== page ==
Balto. Co. state’s attorney race remains tight; Baltimore sheriff too close to call
Voters clearly selected winners in Tuesday’s primary election for some state and local offices, but after two days of canvassing mail-in ballots a few consequential races remained too close to call Friday.
Dan Cox, a conservative endorsed by former President Donald Trump, is the projected winner of the Republican gubernatorial primary, while Wes Moore led Tom Perez in the Democratic contest as of Friday evening in what is now a two-candidate race.
Other prominent races still remain very close. Here’s a roundup:
Attorney General: Congressman Anthony Brown was declared the victor over former Baltimore City Circuit Court Judge Katie Curran O’Malley in the Democratic primary.
Brown served as lieutenant governor for O’Malley’s husband, Martin O’Malley, during his second term. The pair went head-to-head in a battle to replace Attorney General Brian Frosh, who decided last year not to run for a third term.
The job pays $165,000 next year.
By the end of Tuesday night Brown had received nearly 10,000 more votes than O’Malley in Baltimore City, her home base. If he defeats Republican nominee Michael Peroutka in the general election, he would be the first Black person directly elected to statewide office.
Peroutka, a former Anne Arundel County councilman, took about 57% of the votes over challenger Jim Shalleck, an attorney from Montgomery County. Peroutka once belonged to League of the South, a self-described “Southern Nationalist organization” that advocates for “preserving the traditional culture of the South” for “Southerners of European descent.”
Comptroller: Baltimore Del. Brooke E. Lierman was declared the presumptive Democratic nominee for comptroller by the Associated Press on Tuesday night.
Lierman, who is finishing her second term in the House of Delegates as a representative of South Baltimore, downtown and the Inner Harbor, earned 65% of votes as of Friday evening. Bowie Mayor Timothy J. Adams conceded Wednesday.
Lierman will face Republican Harford County executive Barry Glassman, who ran unopposed in the primary, in the general election.
Next year the comptroller will be paid $165,000.
State’s attorney Baltimore County: The race to be Baltimore County’s top prosecutor remains tight. Incumbent State’s Attorney Scott D. Shellenberger had received 50.8% of the Democratic primary vote as of Friday evening, holding a thin lead over challenger Robbie Leonard’s 49.2%.
On the Republican side, James A. Haynes led Deborah Hill with 55% of the vote to Hill’s 45% on Friday.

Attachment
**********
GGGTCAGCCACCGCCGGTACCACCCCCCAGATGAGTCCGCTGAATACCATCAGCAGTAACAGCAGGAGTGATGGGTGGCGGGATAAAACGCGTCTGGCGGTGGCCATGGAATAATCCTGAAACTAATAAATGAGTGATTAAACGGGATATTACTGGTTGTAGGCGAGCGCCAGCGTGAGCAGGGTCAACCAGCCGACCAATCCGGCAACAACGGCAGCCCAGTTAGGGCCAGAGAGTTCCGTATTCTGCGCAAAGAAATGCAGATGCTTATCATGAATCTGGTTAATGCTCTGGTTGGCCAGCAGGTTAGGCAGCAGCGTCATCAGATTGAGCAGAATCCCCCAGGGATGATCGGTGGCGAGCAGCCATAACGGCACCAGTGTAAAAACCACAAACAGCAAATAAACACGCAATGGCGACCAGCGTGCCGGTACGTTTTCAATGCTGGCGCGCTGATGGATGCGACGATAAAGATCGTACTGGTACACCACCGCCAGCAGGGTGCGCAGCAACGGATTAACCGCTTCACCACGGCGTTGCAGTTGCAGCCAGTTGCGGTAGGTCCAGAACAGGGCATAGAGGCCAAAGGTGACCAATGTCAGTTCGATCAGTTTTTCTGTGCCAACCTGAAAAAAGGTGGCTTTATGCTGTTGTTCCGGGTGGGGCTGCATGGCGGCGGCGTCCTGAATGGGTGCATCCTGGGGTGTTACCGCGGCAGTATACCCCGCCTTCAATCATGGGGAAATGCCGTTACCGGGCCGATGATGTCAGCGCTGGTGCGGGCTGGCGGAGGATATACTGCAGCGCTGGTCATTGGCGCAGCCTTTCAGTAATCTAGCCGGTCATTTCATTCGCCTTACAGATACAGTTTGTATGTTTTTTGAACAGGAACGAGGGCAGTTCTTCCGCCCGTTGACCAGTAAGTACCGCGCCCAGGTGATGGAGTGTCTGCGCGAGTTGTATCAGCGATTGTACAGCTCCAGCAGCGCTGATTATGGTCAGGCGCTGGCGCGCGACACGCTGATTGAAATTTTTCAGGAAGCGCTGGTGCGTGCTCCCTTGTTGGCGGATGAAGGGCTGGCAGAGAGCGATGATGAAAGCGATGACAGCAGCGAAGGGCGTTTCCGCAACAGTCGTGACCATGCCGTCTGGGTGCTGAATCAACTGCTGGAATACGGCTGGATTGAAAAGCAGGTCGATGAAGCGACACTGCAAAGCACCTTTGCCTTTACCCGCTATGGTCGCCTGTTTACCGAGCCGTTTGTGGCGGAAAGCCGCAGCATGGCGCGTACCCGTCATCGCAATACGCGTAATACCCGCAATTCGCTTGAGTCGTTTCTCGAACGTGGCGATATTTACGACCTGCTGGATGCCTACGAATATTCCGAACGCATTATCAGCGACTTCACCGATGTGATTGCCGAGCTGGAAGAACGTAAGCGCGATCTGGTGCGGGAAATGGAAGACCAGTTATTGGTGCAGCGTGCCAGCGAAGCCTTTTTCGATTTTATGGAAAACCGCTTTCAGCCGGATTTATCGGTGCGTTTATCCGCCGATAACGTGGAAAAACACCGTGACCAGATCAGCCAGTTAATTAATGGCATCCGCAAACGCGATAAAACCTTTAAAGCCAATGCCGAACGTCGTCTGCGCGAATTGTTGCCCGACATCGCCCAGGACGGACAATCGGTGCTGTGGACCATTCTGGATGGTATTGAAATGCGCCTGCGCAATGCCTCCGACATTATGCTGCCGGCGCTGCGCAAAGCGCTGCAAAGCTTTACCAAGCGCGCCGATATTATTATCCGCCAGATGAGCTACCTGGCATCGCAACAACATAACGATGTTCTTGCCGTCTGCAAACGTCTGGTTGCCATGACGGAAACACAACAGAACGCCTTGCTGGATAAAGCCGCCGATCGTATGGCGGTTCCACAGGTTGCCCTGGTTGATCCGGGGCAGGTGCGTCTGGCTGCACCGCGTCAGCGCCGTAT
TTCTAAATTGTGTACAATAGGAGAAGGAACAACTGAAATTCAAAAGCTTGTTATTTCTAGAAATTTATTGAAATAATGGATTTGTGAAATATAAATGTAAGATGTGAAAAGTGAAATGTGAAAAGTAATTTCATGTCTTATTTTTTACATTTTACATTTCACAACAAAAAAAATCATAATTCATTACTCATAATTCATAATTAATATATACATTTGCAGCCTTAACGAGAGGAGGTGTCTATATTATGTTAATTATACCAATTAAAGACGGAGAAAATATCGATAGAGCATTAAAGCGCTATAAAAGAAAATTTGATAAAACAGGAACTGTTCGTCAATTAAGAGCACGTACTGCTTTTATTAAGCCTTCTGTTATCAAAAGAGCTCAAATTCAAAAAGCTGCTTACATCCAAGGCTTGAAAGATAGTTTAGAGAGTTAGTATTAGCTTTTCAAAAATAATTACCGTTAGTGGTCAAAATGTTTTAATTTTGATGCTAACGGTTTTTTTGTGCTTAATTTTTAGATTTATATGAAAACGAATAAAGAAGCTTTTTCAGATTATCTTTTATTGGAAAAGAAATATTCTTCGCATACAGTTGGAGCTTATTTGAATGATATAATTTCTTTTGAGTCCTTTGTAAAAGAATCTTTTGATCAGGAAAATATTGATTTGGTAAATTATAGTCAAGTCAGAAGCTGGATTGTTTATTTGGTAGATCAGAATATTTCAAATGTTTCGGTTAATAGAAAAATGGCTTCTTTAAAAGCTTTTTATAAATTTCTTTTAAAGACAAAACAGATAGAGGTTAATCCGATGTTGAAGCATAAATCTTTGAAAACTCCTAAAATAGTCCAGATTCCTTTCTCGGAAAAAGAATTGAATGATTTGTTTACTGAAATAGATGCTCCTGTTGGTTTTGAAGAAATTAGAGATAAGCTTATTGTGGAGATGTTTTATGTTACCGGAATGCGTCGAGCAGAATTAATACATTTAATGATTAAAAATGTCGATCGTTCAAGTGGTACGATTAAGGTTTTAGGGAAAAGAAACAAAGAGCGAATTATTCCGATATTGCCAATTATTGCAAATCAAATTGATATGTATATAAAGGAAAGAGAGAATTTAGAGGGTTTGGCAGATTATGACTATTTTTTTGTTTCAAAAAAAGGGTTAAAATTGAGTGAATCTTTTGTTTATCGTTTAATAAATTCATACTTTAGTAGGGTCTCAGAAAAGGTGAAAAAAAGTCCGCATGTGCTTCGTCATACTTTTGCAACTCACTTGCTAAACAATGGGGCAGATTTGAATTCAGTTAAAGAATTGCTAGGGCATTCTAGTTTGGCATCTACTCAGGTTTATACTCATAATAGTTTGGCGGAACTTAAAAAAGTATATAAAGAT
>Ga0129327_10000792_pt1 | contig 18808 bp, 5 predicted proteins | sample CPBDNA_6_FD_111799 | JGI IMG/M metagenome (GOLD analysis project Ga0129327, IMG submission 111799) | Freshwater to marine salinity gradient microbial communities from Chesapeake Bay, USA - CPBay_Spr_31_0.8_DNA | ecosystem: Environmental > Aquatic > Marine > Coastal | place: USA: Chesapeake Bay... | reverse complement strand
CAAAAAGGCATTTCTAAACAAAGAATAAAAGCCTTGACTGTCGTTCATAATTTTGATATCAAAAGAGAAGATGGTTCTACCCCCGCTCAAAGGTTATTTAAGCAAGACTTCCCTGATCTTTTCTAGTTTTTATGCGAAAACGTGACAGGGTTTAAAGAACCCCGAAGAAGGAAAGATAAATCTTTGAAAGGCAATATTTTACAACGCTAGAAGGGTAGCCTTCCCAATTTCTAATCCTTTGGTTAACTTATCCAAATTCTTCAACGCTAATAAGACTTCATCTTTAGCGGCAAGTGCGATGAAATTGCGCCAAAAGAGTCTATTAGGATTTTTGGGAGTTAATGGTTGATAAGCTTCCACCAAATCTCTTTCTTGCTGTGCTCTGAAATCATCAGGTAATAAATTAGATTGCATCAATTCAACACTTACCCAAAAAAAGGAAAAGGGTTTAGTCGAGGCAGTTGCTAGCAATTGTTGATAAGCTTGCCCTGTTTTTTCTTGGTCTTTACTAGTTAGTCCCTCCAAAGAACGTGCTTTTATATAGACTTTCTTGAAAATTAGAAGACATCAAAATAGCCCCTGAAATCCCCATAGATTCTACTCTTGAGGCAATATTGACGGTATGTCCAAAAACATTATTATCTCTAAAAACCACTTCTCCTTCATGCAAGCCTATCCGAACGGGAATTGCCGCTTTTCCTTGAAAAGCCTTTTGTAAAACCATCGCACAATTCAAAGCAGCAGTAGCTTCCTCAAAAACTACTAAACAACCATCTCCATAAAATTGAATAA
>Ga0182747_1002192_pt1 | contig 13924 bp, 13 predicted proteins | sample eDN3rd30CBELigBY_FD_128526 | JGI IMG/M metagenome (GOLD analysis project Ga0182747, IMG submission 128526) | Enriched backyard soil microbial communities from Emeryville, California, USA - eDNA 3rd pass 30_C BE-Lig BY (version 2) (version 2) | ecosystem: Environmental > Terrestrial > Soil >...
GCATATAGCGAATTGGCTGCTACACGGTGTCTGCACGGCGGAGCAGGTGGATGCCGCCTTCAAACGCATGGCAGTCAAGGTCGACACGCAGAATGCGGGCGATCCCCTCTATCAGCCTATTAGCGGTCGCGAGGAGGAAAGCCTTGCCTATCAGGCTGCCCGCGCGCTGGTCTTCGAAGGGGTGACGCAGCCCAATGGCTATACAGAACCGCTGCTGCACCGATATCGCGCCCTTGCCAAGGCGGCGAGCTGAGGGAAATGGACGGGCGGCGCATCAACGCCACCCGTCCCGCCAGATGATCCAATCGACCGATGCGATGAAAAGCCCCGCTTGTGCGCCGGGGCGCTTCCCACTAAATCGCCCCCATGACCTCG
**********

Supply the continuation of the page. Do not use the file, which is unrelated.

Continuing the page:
Baltimore City sheriff: The first competitive race for Baltimore sheriff in years remained too close to call after days of mail-in ballot tallying. Challenger Sam Cogen had just a 454-vote lead over 33-year incumbent Sheriff John Anderson as of Friday evening.
Cogen has collected 30,383, or 50.4%, of the counted votes, while Anderson’s 29,929 account for 49.6%. Anderson has been Baltimore’s sheriff since 1989 and earned a salary of $157,139 in fiscal year 2021.
Congress: Heather Mizeur, a former Montgomery County delegate and 2014 gubernatorial candidate, was declared the District 1 Democratic nominee Tuesday night and will take on incumbent Congressman Andy Harris, the state’s sole Republican House representative, in November.
Mizeur bested former Foreign Service officer Dave Harden by a margin of 2-to-1 in the race to oppose Harris, a six-term congressman who met with Trump to discuss disrupting President Joe Biden’s 2020 election victory.
Nicolee Ambrose won the District 2 Republican nomination for U.S. House, the AP called Friday evening, at which point she’d collected 33% of the votes — 10 points more than any competitor — in a crowded, six-person race. She’ll face C.A. Dutch Ruppersberger, a Democrat who has held the office since 2003, in the general election.
In the District 3 Republican race, Yuripzy Morgan won the nomination, per the AP. She’d tallied 33% of the votes by Friday evening in a five-candidate race. She will run against Democrat incumbent John Sarbanes, who has been the district’s Representative since 2007.
Lawmakers in the U.S. House and Senate make $174,000 baseline salaries.
U.S. Senate: In one of the earliest called races, Democratic U.S. Sen. Chris Van Hollen beat back a primary challenge just months after suffering a minor stroke. He is favored in November to win a second term against Republican Chris Chaffee, who launched a failed congressional bid in 2014.